Programs

Wetland Mitigation

Wetland Banking

CDOT uses several commercial wetland banks throughout Colorado. A current list of wetland mitigation banks and their status can be found on the Regulatory In-lieu Fee and Bank Information Tracking System (RIBITS) developed by the U.S. Army Corps of Engineers. Click on the link for RIBITS, then click on "Advanced" or "Continue to this website", and choose the link for RIBITS again, if necessary - the Army website is safe.

The following is a list of commercial wetland mitigation banks currently available for use on federal-aid transportation projects:

  • Animas River Wetlands
    Primary service area = Animas River watershed
    • Tier 1 (primary service area)
      • HUC 14080104, state boundary to 8,500'
      • HUC 14080101 western branch (Los Piños River) from State Line to 8,500'
    • Tier 2 (secondary service area)
      • HUC 14080107 (Mancos River) to 8,500'
      • HUC 14080102 (Piedra River) to 8,500'
    • Tier 3 (tertiary service area)
      • HUC 14080101 eastern branch (Upper San Juan) from State Line to 8,500'
  • Finger Rock Preserve
    Primary service area = Upper Yampa River watershed (HUC 14050001), Brinker and Chimney creeks.
  • WetBank Gunnison (StillWater Preservation) 
    Primary service area = Gunnison River watershed - East-Taylor (HUC 14020001), Upper Gunnison (14020002), Tomichi (HUC 14020003), North Fork Gunnison (14020004), Lower Gunnison (HUC 14020005), and Uncompahgre (HUC 14020006).
  • Maria Lake Mitigation Bank
    Primary service area = All of Prowers, Bent, Otero, Crowley, and Kiowa counties and parts of Huerfano, Pueblo, Fremont, El Paso, Elbert, Lincoln, Cheyenne, and Las Animas counties. See the banking map button below for further details.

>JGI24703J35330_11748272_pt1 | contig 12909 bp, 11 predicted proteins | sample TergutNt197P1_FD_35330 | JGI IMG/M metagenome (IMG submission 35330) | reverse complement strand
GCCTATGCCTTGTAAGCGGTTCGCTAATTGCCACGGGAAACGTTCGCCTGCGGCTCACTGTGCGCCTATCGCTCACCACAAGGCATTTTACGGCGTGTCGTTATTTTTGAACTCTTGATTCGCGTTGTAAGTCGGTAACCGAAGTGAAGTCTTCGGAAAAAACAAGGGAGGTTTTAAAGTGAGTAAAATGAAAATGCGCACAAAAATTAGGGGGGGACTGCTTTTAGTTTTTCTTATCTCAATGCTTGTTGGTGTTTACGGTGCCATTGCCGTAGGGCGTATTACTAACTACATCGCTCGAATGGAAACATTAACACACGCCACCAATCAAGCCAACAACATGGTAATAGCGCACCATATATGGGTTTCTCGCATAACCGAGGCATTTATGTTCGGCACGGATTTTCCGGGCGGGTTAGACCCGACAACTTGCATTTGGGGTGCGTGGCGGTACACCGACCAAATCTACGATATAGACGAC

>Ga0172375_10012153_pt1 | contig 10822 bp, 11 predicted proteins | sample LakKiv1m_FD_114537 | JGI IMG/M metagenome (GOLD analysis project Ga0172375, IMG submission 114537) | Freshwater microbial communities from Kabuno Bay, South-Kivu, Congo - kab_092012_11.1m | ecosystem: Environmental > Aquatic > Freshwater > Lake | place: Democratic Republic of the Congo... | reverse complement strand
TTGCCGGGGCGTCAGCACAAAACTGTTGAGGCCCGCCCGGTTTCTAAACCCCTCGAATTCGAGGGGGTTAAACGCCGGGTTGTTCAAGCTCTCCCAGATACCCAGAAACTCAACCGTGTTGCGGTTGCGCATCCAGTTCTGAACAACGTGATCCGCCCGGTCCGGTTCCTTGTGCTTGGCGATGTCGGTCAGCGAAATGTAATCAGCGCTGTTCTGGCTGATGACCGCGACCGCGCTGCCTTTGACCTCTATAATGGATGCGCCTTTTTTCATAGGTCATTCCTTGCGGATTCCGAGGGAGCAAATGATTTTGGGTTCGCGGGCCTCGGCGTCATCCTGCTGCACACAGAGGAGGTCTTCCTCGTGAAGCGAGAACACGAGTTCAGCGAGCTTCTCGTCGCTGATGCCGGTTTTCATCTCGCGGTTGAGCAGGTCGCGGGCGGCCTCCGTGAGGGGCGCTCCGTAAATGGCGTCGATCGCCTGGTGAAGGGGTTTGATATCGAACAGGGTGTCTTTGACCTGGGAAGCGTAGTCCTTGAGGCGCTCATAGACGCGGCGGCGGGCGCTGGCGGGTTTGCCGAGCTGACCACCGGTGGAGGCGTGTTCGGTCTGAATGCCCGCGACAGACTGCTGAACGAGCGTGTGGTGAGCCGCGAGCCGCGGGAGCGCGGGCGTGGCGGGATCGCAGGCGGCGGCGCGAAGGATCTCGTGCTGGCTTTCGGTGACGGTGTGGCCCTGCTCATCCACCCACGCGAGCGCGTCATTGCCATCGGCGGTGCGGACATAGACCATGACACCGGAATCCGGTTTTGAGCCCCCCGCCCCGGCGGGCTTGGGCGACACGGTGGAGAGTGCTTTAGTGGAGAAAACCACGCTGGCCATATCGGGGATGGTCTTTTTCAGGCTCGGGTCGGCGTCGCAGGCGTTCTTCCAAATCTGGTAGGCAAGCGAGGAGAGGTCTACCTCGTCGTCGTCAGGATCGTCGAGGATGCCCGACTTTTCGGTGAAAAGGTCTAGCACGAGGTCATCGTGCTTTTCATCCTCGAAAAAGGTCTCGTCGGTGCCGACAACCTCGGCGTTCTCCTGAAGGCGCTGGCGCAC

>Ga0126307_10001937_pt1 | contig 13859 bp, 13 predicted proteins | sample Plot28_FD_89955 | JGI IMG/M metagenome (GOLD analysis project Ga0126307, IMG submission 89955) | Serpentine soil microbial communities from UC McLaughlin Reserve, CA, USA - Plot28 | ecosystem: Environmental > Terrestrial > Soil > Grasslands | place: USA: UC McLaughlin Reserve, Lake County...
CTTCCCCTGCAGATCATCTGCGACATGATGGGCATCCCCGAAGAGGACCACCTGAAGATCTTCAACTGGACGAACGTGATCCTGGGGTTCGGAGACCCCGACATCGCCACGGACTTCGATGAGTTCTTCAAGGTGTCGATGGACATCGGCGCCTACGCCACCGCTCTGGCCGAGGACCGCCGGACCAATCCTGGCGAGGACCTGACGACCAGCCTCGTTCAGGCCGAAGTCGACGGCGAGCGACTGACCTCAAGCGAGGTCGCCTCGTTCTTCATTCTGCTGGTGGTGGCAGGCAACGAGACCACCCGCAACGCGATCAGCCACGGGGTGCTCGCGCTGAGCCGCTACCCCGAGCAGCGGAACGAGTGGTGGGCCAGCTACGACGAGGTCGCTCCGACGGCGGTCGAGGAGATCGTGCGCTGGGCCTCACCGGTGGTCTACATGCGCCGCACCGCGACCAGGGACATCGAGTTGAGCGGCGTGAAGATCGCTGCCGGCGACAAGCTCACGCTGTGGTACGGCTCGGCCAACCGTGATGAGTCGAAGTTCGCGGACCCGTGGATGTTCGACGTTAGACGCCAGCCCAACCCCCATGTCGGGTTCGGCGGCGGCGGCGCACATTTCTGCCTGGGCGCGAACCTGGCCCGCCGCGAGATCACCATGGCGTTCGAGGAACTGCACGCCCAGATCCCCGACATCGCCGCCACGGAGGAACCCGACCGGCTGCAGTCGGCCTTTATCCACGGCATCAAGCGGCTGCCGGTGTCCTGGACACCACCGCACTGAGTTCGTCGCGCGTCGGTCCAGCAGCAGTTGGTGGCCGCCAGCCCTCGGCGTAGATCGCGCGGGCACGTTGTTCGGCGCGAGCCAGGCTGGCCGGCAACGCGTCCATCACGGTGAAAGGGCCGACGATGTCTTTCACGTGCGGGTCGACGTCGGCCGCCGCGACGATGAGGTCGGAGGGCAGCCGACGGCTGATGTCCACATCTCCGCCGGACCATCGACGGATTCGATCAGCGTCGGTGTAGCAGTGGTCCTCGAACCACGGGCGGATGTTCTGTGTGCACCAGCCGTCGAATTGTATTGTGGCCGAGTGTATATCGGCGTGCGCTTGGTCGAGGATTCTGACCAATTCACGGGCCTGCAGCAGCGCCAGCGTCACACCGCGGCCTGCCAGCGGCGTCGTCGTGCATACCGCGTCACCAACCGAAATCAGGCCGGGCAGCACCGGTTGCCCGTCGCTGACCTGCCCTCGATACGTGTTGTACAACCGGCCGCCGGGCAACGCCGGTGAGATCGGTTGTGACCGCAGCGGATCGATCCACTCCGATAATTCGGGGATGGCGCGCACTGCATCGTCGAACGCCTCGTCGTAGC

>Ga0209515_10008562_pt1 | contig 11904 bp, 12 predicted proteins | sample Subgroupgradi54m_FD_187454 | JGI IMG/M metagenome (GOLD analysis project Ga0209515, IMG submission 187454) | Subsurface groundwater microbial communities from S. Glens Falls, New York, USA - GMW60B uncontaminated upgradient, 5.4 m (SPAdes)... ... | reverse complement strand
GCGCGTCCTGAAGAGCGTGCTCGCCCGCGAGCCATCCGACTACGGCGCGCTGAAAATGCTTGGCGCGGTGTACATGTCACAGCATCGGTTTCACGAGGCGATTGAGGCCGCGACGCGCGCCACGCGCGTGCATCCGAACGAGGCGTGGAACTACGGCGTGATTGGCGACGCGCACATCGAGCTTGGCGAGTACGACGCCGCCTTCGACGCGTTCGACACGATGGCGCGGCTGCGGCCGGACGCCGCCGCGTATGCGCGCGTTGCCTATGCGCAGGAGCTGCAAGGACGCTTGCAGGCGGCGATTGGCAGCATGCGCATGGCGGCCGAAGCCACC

• Big Thompson Confluence Mitigation Bank
    Primary Service Area = Portions of the Middle South Platte-Cherry Creek HUC 10190003 and the Big Thompson HUC 10190006, as well as portions of adjoining 8-digit HUCs within the USACE Omaha District Regulatory Boundary. At the discretion of the US Army Corps of Engineers, credits may be approved outside of the primary geographic service area.

Limon Wetland Mitigation Bank

The CDOT Limon Wetland Mitigation Bank was constructed during 1996 and 1997 as a joint effort among CDOT, the U.S. Army Corps of Engineers, the Federal Highway Administration, the Town of Limon, and other federal and state agencies. The 14-acre property, owned and maintained by the Town of Limon, is approximately 90 miles east of Denver. Credits at the bank are for CDOT use only and the service area is primarily intended to be southeastern Colorado in the Lower Arkansas River drainage basin and within EPA ecoregion 26-1, Southwestern Tablelands-Grasslands. 

Watershed Approach

The U.S. Army Corps of Engineers (USACE) and U.S. Environmental Protection Agency (EPA) issued a federal rule in April 2008 to increase the effectiveness of compensatory mitigation and call for setting mitigation decisions in the watershed context (40 CFR Part 230 - Compensatory Mitigation for Losses of Aquatic Resources; 2008 Final Rule). While requiring a watershed-scale view of mitigation, the new rule did not provide guidance on how a watershed approach should be implemented.

Beginning in 2009, the EPA Region 8 lead a pilot project in the State of Colorado to demonstrate the use of the watershed approach when making wetland mitigation decisions. Staff from EPA, USACE, CDOT, the Colorado Natural Heritage Program (CNHP), and Colorado State University (CSU) prepared an assessment framework syllabus as a way to judge mitigation opportunities. The syllabus includes a list of seven review factors to be considered when an opportunity is considered.   

In 2013 the CNHP and CSU completed a process that allows the watershed approach to be successfully and consistently implemented across the state. The project team demonstrates how the watershed approach can be used to inform aquatic mitigation responsibilities under the Clean Water Act section 404 program. The complete process can be found here - Setting Mitigation in the Watershed Context.

Limon


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